Apr 26th, 2017

Hiking New Zealand – West Coast Wilderness

 

The objective was to have a true New Zealand adventure, something ‘naturally real’ and totally different.

The West Coast of the South Island, is well known for amazing scenery, constantly changing between farmland and mountains, rainforests and wild beaches and even a few glaciers.

We started the tour in Kahurangi National Park above Nelson and wound our way down the coastline to finish in the Adventure Capital, Queenstown.

Starting from the top

WCW on the way to Gordons pyramid

 

After picking everyone up at the meeting point, in Nelson we drove straight to the wilderness to start our hike.

The first day of the hike was gentle and simple, a good way to get used to carrying a pack. We had a quick introduction on how we could carry our gear, organise the food and distribute the group gear amongst us all.

We spent the first night under a cave, and sat around the first bon-fire of the trip. Kahurangi National Park is a park where you can see diverse alpine vegetation, waterfalls, wetlands with rich history and stunning mountains views.

Waking up to the sound of the weka (native New Zealand flightless birds) and smells of coffee, we went collecting fresh water directly from the source – a bubbling mountain stream.

Today we discovered the real meaning of a day’s hiking. The track was beautiful, undulating up and down we arrived nearly to the top of Mt Arthur and appreciated the breathtaking view over the mountains and out to the Tasman Sea. As a reward for all the hard walking, we spent the second night in a cozy cottage near the Buller River and had a wonderful organic vegetarian dinner.

 

IMG 5358

 

The Wild Coast is calling

 

BBQ at Ballroom overhang

 

The third day we headed south west and arrived on the rugged West Coast. One of the highlights of the trip for me was about to start, hiking through the rainforest to get to the Ballroom Overhang before returning to the vehicle. The track weaved in and out of the river, meaning we had to cross the river many times. Dave, the true bushman - and our guide, taught us how to cross the river, by linking together like a crab with our backpacks on before walking as a line across the river. Great fun was had by all and lovely opportunities for pictures!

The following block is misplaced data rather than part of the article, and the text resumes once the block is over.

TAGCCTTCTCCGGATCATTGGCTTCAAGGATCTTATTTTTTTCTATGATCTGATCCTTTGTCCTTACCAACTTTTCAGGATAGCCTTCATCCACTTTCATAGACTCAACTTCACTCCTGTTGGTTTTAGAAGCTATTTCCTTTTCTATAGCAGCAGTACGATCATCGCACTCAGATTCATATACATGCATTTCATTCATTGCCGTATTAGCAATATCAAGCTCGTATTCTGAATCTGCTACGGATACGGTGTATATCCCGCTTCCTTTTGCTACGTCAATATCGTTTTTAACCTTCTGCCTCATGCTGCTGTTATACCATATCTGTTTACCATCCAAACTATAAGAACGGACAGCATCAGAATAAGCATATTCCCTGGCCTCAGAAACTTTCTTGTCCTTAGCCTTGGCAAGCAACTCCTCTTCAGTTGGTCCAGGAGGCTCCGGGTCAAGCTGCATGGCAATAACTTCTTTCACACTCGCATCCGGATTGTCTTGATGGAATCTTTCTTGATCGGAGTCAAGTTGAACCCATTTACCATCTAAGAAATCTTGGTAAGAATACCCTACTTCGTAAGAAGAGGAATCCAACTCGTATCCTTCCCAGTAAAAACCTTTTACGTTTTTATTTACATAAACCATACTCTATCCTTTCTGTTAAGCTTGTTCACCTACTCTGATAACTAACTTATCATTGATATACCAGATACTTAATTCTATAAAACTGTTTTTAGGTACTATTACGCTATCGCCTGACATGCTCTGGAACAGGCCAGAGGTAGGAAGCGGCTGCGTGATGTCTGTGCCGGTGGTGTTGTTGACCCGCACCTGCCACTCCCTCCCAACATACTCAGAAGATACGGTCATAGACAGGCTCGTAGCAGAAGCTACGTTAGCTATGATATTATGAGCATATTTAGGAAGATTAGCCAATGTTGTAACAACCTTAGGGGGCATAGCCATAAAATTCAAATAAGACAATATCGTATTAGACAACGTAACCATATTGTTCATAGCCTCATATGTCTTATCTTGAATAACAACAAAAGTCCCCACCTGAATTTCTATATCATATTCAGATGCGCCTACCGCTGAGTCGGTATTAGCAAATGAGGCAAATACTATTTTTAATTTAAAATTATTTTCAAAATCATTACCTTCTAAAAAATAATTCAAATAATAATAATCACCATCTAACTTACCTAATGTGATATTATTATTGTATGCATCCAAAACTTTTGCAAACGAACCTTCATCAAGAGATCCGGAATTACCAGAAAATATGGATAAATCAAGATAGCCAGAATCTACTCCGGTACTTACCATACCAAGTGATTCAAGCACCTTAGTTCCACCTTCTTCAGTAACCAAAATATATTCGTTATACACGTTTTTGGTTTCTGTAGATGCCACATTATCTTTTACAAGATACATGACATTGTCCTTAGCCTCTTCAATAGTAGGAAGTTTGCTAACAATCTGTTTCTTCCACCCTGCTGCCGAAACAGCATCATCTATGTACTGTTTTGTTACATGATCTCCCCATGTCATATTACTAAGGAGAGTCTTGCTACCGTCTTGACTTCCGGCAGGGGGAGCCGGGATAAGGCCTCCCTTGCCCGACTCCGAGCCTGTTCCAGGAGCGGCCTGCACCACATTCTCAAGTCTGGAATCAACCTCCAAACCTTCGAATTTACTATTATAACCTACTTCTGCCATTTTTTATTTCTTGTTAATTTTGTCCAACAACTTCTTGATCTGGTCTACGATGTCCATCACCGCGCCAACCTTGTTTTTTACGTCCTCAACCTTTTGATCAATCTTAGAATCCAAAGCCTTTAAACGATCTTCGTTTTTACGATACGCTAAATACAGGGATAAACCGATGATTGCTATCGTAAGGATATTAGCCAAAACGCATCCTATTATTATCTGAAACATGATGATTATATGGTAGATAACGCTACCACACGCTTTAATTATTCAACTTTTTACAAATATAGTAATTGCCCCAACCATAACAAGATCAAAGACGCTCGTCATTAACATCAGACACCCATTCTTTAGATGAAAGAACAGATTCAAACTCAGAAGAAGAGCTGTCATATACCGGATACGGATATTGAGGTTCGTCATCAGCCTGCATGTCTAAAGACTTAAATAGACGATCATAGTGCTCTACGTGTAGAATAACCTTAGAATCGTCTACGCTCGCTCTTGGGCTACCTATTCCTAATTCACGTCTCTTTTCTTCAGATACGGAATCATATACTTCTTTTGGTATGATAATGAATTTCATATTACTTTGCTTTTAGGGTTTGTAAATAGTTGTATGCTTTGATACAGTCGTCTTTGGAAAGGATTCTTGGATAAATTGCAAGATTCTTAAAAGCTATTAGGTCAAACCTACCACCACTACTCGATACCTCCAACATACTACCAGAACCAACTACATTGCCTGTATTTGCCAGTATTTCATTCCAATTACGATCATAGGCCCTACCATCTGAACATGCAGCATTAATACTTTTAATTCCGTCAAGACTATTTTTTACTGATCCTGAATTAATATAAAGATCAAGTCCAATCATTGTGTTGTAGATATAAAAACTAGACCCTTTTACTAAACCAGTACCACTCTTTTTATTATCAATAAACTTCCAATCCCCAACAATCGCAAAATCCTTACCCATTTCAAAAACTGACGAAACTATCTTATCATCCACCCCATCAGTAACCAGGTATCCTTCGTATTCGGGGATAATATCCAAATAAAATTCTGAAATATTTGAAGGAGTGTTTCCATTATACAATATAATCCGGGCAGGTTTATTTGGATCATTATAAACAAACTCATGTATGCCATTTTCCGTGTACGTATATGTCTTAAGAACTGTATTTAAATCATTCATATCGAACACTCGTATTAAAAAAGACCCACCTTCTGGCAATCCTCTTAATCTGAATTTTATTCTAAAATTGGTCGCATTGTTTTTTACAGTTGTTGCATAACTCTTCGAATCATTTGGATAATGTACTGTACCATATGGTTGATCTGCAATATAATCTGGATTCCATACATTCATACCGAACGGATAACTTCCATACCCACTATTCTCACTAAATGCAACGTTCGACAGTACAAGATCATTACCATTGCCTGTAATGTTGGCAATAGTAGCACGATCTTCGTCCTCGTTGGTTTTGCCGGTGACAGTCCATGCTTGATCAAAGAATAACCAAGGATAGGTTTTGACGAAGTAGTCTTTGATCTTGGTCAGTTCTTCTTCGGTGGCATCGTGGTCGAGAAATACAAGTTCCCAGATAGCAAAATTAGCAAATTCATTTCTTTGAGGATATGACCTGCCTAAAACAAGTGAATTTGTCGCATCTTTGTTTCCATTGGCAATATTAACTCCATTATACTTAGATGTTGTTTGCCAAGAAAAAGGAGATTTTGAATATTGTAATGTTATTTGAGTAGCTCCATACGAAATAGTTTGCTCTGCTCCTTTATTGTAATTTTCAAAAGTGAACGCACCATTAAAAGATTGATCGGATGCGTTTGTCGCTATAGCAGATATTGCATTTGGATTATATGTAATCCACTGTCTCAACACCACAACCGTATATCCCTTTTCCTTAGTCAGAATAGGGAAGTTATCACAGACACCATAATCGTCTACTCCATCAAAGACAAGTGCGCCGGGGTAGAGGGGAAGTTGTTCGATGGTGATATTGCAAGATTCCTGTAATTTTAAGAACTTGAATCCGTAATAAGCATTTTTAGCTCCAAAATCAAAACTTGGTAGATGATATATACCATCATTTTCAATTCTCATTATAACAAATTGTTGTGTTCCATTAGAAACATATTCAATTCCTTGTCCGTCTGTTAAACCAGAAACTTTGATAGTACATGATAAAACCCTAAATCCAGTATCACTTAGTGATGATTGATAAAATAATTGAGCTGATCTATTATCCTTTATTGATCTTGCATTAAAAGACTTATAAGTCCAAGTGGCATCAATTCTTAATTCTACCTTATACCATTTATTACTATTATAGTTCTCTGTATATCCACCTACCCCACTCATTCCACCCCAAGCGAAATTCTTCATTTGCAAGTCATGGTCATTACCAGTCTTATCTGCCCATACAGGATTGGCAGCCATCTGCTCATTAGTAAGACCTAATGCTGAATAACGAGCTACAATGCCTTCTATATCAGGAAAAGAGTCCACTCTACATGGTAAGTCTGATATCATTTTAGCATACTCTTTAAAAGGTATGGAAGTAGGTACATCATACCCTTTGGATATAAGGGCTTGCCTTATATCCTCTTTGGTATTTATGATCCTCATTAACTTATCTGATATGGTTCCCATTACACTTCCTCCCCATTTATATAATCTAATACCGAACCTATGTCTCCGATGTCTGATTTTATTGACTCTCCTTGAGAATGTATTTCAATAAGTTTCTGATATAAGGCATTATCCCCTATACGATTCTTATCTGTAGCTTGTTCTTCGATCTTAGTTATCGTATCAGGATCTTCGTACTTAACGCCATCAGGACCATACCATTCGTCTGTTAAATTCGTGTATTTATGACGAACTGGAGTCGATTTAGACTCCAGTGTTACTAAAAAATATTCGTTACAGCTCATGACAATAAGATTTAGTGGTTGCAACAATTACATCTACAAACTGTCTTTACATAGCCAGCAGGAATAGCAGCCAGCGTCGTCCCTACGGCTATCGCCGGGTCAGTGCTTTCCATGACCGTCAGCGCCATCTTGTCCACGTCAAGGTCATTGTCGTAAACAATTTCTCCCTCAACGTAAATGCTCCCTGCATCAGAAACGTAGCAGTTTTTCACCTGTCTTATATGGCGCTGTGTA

We spent the night under the Ballroom Overhang, making dinner all together and talking to the glowworms fixed on the rock just before falling asleep. The next morning, we made our way back out the river stopping to explore a cave and its darkness. 

Once back on the road our first stop was in the little town of Greymouth for some grocery shopping. We had a lovely lunch in the town and met the second part of the team joining us for the last half of the tour.

Hokitika was our next destination, home of the Pounamu, also called ‘greenstone’. According to Maori history, the significance of the stone is to protect anyone who’s wearing it, and that was experienced by some of us.

Finally, we arrived at the beautiful village of Okarito with a campsite right on the beach. Here we relaxed and spent the next two days getting some well-deserved rest. We learned how to prepare a traditional Maori dinner – HANGI. Another genuine moment I really appreciated, we put up the tent for the night and took advantage of our free time to hang out at the beach. The glacier was visible from there - incredibly outstanding view. For dinner, we feasted on the hangi and enjoyed this beautiful scenery, the bonfire was made right on the beach and we spent the evening playing and singing different songs with Dave as bandleader… unforgettable.

 

IMG 5596

 

The real kiwi walk

After these relaxing days in Okarito, it was quite difficult to leave this place. Further south we stopped by Franz Josef Glacier and Fox Glacier and did gentle walks to get closer to the glaciers for impressive views. The scenery was lunar and so wild.

We took the road to get to a beautiful cottage and made burgers all together, an occasion to have a special briefing about the next few days. In fact, we had an 18km walk to get to the natural hotpools at Welcome Flat. This hike required more organisation, preparing food in advance, taking stuff for two days and keeping an eye on the weight of everything.

I was quiet stressed by this walk, the longest I’ve ever done. But everything went perfectly, Dave gave us good advice and the rest of us just had to realize we were all capable of hiking the distance. The track changed totally from the start to the arrival at the hut. All the way we walked along the river and marveled at the ice blue color. Scrambling over rocks and by crossing suspending bridges we get to the hut. Just near the hut we could experience a hot bath and take in a breathtaking view over the snow mountains.

I would say each of these eleven days were very different from one another, a real opportunity to discover the diversity New Zealand can offer by joining an authentic trip.

 

Pauline Boned

 

Pauline collage 2


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